As a Marine Accident/Incident Investigator, I have observed over the length of time that most of the Marine Collision related incidents happen due to improper outlook, wrong decision and poor quality seamanship. Among these, very few incidents are related to Hull or Machinery failure.

I can illustrate my point with a recent incident that occurred with me few months back. I boarded a Bulk Carrier involved in a collision with a small fishing boat. As a result of the collision, 2 out of 9 fishermen were killed. While 3 went missing, the rest of the Fisherman had been rescued by another fishing boat in the vicinity. This incident happened before noon. According to the report of the fishing boat which rescued the fishermen, the position of the incident was a busy coastal area, just a few miles away from 2 large sea ports. Being a Continental Shelf area, it not only has a regular rush of fishing boats; but also is an inshore traffic area for the sea & ocean going vessels.

During the investigation, I found that during the incident the Bridge was manned by an uncertified officer (Trainee Navigating Officer) who was busy playing "SOLITAIRE" on the Bridge Computer. It was also noted that the Master was absent from the bridge (In the traffic the Master’s presence is mandatory in the Bridge).

On interrogating the trainee officer about his negligent look out, he replied that the RADAR was on, which he continuously monitored from his seat.

While enquiring the Master about his absence in the Bridge, he simply refused to cooperate with me. It was reported by the Provincial Maritime Authority that after the collision with the Fishing Boat, the vessel neither cooperated nor tried any rescue attempt for those fishermen. On the contrary, it rather escaped from the area with full speed.

It can be clearly observed that the Watch keeping officer had no clue about the intensity of the incident because of his lack of attention and knowledge. A petty Officer reported that he saw that incident before his eyes. At that time he was busy in the Forecastle deck securing the ropes with other deck hands. The Petty Officer reported the matter to the vessel Chief Officer who relayed this message to the Master of the vessel. However, the Master took no interest, and insisted the Officers and crew to forget the incident and shut their mouths.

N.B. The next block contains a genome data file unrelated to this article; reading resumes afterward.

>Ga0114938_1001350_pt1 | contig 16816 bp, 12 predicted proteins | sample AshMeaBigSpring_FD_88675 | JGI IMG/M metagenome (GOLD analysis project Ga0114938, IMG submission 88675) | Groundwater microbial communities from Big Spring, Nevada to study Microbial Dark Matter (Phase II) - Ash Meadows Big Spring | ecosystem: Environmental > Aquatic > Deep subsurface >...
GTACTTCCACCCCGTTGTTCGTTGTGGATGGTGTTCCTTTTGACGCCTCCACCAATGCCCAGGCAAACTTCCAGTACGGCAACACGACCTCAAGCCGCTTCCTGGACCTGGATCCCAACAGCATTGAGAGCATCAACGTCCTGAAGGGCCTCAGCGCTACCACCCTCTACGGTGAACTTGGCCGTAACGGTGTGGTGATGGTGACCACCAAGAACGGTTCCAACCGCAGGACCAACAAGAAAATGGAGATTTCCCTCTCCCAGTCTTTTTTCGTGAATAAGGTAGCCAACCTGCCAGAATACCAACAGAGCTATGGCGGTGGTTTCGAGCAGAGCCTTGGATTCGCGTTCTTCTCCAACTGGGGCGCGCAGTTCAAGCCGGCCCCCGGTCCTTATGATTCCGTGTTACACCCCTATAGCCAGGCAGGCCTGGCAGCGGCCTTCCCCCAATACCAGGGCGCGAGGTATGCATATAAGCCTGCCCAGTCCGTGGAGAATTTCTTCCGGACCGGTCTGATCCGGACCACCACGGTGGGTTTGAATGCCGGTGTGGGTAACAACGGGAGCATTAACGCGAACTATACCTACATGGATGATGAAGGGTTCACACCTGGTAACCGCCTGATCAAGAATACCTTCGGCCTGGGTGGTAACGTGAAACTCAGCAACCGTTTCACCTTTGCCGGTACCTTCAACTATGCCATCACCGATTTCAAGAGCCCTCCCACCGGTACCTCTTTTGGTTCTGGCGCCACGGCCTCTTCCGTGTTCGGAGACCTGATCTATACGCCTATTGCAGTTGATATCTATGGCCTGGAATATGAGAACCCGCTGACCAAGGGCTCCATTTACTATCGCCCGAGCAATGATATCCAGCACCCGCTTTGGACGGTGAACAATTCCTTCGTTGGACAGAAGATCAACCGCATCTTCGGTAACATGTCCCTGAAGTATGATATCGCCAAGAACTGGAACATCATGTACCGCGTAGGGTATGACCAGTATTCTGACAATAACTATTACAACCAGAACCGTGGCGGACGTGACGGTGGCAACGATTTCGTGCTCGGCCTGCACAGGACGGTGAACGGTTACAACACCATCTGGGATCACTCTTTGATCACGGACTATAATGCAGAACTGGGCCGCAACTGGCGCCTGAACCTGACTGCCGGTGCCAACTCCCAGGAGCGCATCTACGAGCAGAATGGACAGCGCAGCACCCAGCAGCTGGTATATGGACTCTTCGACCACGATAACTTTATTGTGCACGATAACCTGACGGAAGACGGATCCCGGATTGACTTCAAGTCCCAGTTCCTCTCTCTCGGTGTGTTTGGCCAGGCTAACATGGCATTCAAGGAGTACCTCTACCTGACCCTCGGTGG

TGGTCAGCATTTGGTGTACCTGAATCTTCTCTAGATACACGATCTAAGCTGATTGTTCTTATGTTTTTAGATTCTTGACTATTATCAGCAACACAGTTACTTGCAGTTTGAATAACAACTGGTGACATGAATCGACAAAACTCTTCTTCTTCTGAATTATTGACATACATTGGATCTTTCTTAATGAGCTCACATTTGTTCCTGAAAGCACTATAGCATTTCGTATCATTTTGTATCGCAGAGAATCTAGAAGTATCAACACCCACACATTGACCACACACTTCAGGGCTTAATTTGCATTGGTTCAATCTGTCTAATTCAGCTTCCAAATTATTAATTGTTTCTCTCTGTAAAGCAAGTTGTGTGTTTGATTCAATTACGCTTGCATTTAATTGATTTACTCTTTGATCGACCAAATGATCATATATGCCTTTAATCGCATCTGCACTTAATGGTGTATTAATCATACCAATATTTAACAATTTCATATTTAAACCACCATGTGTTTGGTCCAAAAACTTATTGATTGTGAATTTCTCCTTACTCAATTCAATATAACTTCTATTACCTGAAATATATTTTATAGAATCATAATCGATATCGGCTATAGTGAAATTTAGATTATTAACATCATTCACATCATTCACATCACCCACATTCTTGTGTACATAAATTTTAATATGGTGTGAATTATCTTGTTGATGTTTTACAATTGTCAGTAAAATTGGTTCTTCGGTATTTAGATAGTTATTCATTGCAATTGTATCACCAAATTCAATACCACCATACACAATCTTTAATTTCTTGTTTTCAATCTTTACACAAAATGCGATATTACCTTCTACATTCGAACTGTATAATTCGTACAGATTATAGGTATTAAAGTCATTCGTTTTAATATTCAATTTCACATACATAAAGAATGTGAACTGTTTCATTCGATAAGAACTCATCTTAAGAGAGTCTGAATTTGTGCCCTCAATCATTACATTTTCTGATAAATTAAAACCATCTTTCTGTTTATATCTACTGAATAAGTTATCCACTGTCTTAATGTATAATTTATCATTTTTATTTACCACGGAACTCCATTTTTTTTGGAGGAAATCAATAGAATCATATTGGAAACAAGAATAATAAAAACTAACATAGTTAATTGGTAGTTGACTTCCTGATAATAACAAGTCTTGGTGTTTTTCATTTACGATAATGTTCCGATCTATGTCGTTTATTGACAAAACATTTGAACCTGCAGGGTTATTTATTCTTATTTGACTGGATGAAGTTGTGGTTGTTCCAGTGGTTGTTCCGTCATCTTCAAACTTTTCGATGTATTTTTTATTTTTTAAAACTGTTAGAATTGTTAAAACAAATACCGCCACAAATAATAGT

The "International Maritime Organization" (IMO) has set out the "Collision Regulation" which has to be followed by all the vessels at sea. The "European Continent" and the "United States" published some special rules for navigating the vessels in Inland Waterways. "Racing Rules for Sailing" govern the conduct of the Yachts and Dingys are also included in the Collision Regulation, yet they differ on some important matters such as overtaking.

The importance of "Look Out" is as important to a Panamax vessel as is to a sailing boat. A seaman must be posted at all times for an alert look out duty. The guidelines for a proper lookout is given in "Collision Regulation" Part B, Rule no 5. Without a proper lookout any incident can occur even in Open Ocean. The best example can be traced back to October 1970, just before noon, when two vessels, each of approximately 10,000 gross registered tons collided in the middle of the Atlantic Ocean. Later Investigators revealed that both the vessels had not maintained a proper lookout.

In the heavy traffic area, a look out personnel should always report lights and objects, especially about small crafts not visible in the RADAR.